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Re: st: too good to be true : lr test in mlogit?

From   John Litfiba <>
Subject   Re: st: too good to be true : lr test in mlogit?
Date   Fri, 13 May 2011 11:21:08 +0200

Thank you very much, Maarten,

So... everything is fine it seems ;-)
Well except for the fact that I assume independence in a panel ...
with multiple measurements for the same individuals... ;-)
But after various tentatives I think that it is not computationally
feasible (at least on my PC) to fit a random or fixed effect logit on
such a large dataset

Have a good day
Best Regards,

On 13 May 2011 10:43, Maarten Buis <> wrote:
> On Fri, May 13, 2011 at 10:12 AM, John Litfiba <> wrote:
>> 1) It is normal to obtain such a negative log likelihood when we use
>> very large sample, right ? (n=2 millions here)
> Yes, that is perfectly normal. It is the log of the probability of
> observing the data given the parameters. This probability is the
> product of the probabilities of observing each individual given the
> parameters (assuming independent sampling...). A probability is a
> number between 0 and 1, so the product of two such probabilities
> results in a smaller number than either of the individual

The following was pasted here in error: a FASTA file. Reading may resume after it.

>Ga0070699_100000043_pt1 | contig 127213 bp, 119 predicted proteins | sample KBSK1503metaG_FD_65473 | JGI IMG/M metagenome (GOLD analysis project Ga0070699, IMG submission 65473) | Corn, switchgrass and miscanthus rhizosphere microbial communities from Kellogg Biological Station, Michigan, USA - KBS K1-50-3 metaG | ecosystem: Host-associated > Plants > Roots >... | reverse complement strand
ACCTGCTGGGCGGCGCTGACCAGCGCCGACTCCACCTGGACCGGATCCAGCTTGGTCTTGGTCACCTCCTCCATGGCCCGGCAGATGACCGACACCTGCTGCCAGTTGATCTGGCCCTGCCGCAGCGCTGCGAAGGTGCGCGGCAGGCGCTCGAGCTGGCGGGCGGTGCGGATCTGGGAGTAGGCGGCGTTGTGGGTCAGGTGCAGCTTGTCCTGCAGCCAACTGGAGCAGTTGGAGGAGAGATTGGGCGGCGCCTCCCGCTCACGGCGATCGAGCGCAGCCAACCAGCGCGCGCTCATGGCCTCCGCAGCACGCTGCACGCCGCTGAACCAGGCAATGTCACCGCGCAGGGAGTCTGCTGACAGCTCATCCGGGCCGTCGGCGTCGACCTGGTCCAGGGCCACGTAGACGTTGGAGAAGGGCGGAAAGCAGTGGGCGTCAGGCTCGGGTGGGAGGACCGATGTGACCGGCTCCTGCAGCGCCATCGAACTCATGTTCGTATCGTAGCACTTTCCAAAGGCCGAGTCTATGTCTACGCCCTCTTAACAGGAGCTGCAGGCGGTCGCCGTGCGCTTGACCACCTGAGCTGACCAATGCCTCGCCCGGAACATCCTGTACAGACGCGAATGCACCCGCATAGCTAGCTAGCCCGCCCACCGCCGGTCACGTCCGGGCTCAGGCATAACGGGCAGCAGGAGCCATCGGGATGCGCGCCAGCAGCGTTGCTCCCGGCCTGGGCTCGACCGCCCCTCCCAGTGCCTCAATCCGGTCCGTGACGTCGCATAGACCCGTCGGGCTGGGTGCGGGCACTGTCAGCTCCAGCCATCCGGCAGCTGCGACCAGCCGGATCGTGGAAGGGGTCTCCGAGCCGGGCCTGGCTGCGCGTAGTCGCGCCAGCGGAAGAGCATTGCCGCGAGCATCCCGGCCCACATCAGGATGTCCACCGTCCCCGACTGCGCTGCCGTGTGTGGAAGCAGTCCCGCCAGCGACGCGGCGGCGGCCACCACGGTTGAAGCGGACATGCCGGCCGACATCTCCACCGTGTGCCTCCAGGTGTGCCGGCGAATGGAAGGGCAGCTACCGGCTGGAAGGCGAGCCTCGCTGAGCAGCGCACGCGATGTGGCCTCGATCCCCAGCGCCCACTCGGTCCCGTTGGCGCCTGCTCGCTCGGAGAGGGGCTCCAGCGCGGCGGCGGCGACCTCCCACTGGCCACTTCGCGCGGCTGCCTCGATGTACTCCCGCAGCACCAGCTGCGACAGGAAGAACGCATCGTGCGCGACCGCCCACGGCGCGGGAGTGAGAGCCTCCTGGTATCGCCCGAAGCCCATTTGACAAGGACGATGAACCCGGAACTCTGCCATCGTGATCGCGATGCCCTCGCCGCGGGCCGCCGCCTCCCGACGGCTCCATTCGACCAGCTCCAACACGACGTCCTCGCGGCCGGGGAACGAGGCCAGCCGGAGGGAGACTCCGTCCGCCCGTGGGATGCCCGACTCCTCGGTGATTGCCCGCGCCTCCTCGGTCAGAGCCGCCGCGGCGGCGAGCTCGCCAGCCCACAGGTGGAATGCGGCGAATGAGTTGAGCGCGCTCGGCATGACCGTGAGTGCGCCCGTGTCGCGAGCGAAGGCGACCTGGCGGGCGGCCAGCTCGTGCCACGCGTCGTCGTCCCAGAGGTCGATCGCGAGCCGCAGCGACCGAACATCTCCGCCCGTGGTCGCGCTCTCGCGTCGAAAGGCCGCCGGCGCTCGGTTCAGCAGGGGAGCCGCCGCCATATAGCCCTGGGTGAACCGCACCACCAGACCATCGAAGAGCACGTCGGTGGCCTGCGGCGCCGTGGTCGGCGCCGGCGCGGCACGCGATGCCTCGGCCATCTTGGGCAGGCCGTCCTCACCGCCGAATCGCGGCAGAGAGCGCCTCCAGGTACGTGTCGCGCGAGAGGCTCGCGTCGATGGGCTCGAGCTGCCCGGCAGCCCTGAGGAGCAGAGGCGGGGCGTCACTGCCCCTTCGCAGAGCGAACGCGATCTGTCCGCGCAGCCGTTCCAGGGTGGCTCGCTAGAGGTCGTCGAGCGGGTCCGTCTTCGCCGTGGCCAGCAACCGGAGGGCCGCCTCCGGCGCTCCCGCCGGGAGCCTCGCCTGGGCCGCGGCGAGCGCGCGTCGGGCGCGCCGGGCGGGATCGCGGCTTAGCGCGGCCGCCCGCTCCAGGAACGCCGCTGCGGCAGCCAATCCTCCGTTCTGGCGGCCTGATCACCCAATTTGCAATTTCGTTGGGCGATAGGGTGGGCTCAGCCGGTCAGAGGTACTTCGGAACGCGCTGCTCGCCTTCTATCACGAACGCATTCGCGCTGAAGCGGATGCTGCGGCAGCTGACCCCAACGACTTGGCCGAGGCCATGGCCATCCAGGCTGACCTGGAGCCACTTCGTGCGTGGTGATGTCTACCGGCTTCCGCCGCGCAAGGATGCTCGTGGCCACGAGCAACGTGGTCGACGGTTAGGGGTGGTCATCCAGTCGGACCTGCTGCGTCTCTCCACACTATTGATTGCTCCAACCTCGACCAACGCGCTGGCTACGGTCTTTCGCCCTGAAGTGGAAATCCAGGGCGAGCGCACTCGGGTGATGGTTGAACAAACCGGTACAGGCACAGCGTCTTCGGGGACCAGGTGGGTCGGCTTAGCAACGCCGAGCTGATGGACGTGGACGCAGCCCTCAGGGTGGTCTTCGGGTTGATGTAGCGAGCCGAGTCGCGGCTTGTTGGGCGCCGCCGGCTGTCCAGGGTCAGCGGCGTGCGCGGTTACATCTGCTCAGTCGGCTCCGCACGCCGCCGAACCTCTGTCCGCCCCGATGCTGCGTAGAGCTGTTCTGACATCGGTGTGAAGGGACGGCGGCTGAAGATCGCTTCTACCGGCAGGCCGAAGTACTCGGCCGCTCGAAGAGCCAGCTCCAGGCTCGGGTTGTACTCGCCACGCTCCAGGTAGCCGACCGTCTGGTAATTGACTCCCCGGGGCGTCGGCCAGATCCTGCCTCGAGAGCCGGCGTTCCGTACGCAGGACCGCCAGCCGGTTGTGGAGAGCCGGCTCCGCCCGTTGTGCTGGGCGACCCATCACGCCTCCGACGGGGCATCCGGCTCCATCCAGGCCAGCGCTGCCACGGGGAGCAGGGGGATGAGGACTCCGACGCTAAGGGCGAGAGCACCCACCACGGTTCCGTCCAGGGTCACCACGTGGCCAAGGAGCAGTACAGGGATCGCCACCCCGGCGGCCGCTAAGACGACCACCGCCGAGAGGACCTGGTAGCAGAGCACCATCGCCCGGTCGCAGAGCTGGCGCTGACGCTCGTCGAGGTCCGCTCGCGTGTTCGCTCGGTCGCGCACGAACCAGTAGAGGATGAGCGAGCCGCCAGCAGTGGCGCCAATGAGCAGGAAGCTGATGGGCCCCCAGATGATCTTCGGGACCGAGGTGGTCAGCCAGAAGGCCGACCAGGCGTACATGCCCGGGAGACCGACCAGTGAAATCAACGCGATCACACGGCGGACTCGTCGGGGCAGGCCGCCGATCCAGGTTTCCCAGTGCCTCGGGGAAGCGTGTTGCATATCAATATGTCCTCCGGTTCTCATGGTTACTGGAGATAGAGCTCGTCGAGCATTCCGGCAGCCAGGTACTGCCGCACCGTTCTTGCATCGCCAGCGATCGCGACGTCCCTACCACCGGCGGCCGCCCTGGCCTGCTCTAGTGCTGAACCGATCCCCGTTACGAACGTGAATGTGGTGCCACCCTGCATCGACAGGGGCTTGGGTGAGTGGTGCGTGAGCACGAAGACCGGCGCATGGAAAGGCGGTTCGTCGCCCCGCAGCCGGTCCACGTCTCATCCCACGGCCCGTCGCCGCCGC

> probabilities. Do that multiplication 2 million times and you end up
> with an extremely tiny number indeed. Take the log of such a tiny
> number and you end up with a very negative number.
>> 2) if the association (for example given by tabulation) show that
>> there is strong association between yvar and xvar1 then it is
>> plausible to obtain this fastastic LR statistic of... 140000 ??
> I would not call that fantastic. It just test whether the effects of
> all covariates are all equal to 0, so you would expect that with such
> a large sample size you would thoroughly reject that hypothesis, which
> you do.
> Hope this helps,
> Maarten
> --------------------------
> Maarten L. Buis
> Institut fuer Soziologie
> Universitaet Tuebingen
> Wilhelmstrasse 36
> 72074 Tuebingen
> Germany
> --------------------------
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